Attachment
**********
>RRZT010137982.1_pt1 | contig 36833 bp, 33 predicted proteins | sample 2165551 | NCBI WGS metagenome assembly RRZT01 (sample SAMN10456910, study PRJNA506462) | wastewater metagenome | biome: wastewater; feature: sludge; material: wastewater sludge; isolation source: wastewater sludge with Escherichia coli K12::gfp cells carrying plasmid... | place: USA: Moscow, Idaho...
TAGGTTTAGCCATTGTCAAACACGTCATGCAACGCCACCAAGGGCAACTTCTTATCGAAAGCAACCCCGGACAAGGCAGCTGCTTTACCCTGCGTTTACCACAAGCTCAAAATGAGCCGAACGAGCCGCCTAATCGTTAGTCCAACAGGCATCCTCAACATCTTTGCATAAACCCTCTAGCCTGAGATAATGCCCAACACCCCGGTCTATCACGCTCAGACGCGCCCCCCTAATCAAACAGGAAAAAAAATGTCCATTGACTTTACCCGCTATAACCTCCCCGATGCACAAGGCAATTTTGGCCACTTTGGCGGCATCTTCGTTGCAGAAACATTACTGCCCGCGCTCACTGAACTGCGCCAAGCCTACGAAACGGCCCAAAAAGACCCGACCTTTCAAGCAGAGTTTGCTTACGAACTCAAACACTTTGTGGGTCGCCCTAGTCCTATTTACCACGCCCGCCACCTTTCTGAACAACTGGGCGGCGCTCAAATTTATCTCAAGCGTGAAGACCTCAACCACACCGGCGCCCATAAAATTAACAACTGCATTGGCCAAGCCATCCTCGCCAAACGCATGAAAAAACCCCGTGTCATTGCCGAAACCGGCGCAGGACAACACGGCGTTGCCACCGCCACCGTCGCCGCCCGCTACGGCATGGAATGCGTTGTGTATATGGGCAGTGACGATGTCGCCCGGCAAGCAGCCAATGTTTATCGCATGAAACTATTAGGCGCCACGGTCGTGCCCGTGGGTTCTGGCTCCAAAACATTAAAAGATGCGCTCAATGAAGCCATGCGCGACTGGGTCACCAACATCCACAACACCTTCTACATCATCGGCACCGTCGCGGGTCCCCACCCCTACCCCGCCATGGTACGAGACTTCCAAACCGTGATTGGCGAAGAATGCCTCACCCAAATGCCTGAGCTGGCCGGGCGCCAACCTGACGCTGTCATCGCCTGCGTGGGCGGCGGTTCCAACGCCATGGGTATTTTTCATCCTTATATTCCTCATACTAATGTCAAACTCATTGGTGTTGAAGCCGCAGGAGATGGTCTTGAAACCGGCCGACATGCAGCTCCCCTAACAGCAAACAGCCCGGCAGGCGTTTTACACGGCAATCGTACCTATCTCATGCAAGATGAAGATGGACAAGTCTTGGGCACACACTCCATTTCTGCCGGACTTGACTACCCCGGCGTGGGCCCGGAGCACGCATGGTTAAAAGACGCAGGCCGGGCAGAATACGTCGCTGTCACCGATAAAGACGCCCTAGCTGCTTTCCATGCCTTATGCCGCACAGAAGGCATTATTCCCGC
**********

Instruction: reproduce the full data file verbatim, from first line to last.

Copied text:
>RRZT010137982.1_pt1 | contig 36833 bp, 33 predicted proteins | sample 2165551 | NCBI WGS metagenome assembly RRZT01 (sample SAMN10456910, study PRJNA506462) | wastewater metagenome | biome: wastewater; feature: sludge; material: wastewater sludge; isolation source: wastewater sludge with Escherichia coli K12::gfp cells carrying plasmid... | place: USA: Moscow, Idaho...
TAGGTTTAGCCATTGTCAAACACGTCATGCAACGCCACCAAGGGCAACTTCTTATCGAAAGCAACCCCGGACAAGGCAGCTGCTTTACCCTGCGTTTACCACAAGCTCAAAATGAGCCGAACGAGCCGCCTAATCGTTAGTCCAACAGGCATCCTCAACATCTTTGCATAAACCCTCTAGCCTGAGATAATGCCCAACACCCCGGTCTATCACGCTCAGACGCGCCCCCCTAATCAAACAGGAAAAAAAATGTCCATTGACTTTACCCGCTATAACCTCCCCGATGCACAAGGCAATTTTGGCCACTTTGGCGGCATCTTCGTTGCAGAAACATTACTGCCCGCGCTCACTGAACTGCGCCAAGCCTACGAAACGGCCCAAAAAGACCCGACCTTTCAAGCAGAGTTTGCTTACGAACTCAAACACTTTGTGGGTCGCCCTAGTCCTATTTACCACGCCCGCCACCTTTCTGAACAACTGGGCGGCGCTCAAATTTATCTCAAGCGTGAAGACCTCAACCACACCGGCGCCCATAAAATTAACAACTGCATTGGCCAAGCCATCCTCGCCAAACGCATGAAAAAACCCCGTGTCATTGCCGAAACCGGCGCAGGACAACACGGCGTTGCCACCGCCACCGTCGCCGCCCGCTACGGCATGGAATGCGTTGTGTATATGGGCAGTGACGATGTCGCCCGGCAAGCAGCCAATGTTTATCGCATGAAACTATTAGGCGCCACGGTCGTGCCCGTGGGTTCTGGCTCCAAAACATTAAAAGATGCGCTCAATGAAGCCATGCGCGACTGGGTCACCAACATCCACAACACCTTCTACATCATCGGCACCGTCGCGGGTCCCCACCCCTACCCCGCCATGGTACGAGACTTCCAAACCGTGATTGGCGAAGAATGCCTCACCCAAATGCCTGAGCTGGCCGGGCGCCAACCTGACGCTGTCATCGCCTGCGTGGGCGGCGGTTCCAACGCCATGGGTATTTTTCATCCTTATATTCCTCATACTAATGTCAAACTCATTGGTGTTGAAGCCGCAGGAGATGGTCTTGAAACCGGCCGACATGCAGCTCCCCTAACAGCAAACAGCCCGGCAGGCGTTTTACACGGCAATCGTACCTATCTCATGCAAGATGAAGATGGACAAGTCTTGGGCACACACTCCATTTCTGCCGGACTTGACTACCCCGGCGTGGGCCCGGAGCACGCATGGTTAAAAGACGCAGGCCGGGCAGAATACGTCGCTGTCACCGATAAAGACGCCCTAGCTGCTTTCCATGCCTTATGCCGCACAGAAGGCATTATTCCCGC